Governor Perry’s Planned Day Of Prayer Is Wrong
Governor Rick Perry's participation in an organized day of prayer and fasting has put him at odds with various groups, including many religious organizations. Read more after the break.
Perry is teaming with the controversial American Family Association, an evangelical Christian group, for the event. Here's a quote from Courthouse News:
"The prayer rally orchestrated by Governor Perry violates the Establishment Clause by endorsing religion over non-religion, as well as by endorsing Christianity over non-Christian religions," the Freedom From Religion Foundation says.
Now, that's from a group that wants NO religion. The problem is, even other religious groups, including Christian groups, don't like Perry aligning himself with the AFA. That is where my opinion comes in.
I don't believe religion has any place whatsoever in government. Religion shapes your beliefs and morals and having it twice removed before it reaches government is good enough. How are you ever going to come up with something that makes Christians-Jews-Muslims-and so on happy if you can't even make ONE of the groups happy with its sub-groups.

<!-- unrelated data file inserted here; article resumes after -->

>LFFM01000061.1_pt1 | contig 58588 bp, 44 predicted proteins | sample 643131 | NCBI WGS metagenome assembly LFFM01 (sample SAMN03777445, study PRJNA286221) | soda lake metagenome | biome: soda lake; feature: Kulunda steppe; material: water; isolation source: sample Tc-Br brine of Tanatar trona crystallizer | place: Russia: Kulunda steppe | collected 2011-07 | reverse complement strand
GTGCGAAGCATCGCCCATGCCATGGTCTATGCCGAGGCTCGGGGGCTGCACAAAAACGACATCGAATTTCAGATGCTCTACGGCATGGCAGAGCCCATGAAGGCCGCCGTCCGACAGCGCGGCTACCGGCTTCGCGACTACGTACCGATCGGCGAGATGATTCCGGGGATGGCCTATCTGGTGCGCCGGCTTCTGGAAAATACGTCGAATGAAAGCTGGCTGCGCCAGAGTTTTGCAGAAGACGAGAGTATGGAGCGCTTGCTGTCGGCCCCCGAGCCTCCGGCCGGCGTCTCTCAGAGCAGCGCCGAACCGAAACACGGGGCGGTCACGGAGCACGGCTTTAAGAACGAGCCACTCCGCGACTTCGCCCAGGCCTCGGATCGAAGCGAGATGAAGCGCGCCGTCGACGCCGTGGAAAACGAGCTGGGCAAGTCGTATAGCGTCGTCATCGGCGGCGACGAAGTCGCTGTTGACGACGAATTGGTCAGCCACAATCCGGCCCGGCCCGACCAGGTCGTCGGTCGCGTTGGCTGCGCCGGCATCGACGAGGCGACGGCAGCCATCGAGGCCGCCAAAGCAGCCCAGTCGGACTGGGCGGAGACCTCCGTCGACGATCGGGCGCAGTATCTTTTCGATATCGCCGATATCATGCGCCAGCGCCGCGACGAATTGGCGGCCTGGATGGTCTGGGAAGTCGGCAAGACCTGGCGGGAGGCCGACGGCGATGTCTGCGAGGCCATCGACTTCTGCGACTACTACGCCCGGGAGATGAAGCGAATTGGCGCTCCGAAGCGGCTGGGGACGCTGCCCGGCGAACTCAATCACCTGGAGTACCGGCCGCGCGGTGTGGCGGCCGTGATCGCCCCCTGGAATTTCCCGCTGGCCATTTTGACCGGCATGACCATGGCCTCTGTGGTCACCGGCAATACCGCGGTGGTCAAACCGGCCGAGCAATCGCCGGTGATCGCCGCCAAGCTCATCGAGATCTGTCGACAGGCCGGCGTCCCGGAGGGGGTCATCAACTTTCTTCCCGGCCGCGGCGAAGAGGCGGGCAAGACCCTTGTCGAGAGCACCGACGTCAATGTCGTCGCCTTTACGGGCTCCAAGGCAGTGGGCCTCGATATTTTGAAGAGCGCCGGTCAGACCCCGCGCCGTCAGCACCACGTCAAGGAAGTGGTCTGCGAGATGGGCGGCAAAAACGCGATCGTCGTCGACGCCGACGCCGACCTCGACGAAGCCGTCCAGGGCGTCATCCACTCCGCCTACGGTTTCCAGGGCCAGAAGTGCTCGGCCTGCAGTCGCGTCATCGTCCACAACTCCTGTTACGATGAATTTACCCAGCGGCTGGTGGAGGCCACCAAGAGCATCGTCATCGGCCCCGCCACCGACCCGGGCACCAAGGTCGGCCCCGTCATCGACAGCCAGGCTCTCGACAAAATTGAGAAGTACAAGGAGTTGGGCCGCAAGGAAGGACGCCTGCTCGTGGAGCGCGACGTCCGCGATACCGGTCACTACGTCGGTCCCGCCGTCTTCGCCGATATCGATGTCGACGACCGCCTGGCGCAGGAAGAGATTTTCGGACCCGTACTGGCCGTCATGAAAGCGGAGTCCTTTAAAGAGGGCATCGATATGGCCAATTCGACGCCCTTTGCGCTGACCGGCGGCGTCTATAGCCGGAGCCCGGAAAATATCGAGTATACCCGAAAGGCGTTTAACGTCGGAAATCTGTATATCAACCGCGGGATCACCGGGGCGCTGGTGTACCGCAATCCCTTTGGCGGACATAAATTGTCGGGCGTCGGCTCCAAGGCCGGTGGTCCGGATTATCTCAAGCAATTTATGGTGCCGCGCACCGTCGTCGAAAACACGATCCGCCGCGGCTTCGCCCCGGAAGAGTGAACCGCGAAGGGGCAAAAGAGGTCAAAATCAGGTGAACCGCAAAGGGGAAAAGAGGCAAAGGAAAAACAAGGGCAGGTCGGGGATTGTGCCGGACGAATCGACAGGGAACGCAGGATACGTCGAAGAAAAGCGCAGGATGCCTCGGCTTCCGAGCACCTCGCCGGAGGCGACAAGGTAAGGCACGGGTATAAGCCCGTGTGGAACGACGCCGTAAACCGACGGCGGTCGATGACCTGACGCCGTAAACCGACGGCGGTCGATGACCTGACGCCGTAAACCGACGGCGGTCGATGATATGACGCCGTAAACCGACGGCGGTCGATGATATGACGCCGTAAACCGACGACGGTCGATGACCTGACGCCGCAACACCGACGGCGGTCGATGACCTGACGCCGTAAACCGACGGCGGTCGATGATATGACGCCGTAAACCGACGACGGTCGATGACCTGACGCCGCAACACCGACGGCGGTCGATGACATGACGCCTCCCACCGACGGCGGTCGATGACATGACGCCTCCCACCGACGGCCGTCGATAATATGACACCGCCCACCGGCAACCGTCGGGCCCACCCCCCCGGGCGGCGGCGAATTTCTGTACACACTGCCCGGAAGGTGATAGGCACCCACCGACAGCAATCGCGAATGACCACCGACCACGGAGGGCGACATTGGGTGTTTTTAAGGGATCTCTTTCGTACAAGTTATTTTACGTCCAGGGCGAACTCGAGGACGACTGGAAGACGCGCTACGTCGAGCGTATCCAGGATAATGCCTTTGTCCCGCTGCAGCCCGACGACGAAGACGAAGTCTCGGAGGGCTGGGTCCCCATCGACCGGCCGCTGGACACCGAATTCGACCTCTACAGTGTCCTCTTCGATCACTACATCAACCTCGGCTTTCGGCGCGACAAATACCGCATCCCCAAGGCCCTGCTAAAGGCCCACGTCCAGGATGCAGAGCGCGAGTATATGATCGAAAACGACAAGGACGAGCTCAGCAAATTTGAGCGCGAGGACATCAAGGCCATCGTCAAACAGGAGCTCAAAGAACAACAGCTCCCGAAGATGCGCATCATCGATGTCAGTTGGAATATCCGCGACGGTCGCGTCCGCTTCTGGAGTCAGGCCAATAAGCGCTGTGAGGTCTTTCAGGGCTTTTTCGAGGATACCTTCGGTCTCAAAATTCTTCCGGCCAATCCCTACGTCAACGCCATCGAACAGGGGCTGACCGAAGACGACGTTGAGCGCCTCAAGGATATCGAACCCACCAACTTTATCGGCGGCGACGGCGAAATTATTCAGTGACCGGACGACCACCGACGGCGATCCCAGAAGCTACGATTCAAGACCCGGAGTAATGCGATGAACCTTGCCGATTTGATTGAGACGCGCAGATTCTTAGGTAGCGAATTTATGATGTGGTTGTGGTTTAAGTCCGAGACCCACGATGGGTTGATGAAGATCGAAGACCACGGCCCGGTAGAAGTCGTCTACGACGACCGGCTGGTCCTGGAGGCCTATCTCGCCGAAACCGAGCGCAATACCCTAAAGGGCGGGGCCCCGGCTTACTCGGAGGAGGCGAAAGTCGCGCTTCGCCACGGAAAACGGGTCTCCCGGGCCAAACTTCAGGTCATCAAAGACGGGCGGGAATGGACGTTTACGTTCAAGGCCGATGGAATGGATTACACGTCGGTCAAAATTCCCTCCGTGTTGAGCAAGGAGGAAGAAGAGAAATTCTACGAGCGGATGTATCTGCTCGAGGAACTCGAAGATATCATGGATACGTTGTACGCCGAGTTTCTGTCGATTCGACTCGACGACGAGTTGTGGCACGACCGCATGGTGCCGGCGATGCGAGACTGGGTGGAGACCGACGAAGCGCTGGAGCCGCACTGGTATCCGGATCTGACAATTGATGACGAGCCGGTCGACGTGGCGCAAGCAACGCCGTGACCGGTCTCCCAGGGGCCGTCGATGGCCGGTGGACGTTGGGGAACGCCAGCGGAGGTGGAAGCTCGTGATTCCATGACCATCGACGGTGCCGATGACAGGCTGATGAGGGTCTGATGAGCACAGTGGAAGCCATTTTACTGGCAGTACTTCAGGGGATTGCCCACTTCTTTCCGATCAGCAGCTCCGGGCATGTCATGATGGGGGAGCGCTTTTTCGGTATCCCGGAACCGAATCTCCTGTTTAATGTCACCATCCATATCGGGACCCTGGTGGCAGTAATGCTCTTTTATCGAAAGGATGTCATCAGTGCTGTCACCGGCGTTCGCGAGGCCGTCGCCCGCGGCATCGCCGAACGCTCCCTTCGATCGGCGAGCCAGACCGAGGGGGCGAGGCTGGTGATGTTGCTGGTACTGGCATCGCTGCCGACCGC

Let me put this another way, what do you think would happen if we organized a "National Day Of Satanism" for our government? Well there you go. You either have to let everybody celebrate their beliefs, or no one gets to celebrate their beliefs. Religion is far too difficult a topic for anybody other than an individual to wrestle with. I think each persons religious beliefs are as different as fingerprints, even if they go to the same church. To try to put on any event with any religious bent at all would leave you with one of two things-something so polarizing that only a few like it, or something so watered down it's pointless to have.
And for the faithful, I have this. Pray. Pray now. Pray whenever or where-ever you want. You don't need a reason or a specific place or time. You have a right to believe what you want to believe as long as you respect everyone else s right to believe what they want to believe.
As for Governor Perry, I question the abilities of someone who'd make this kind of divisive decision in the first place.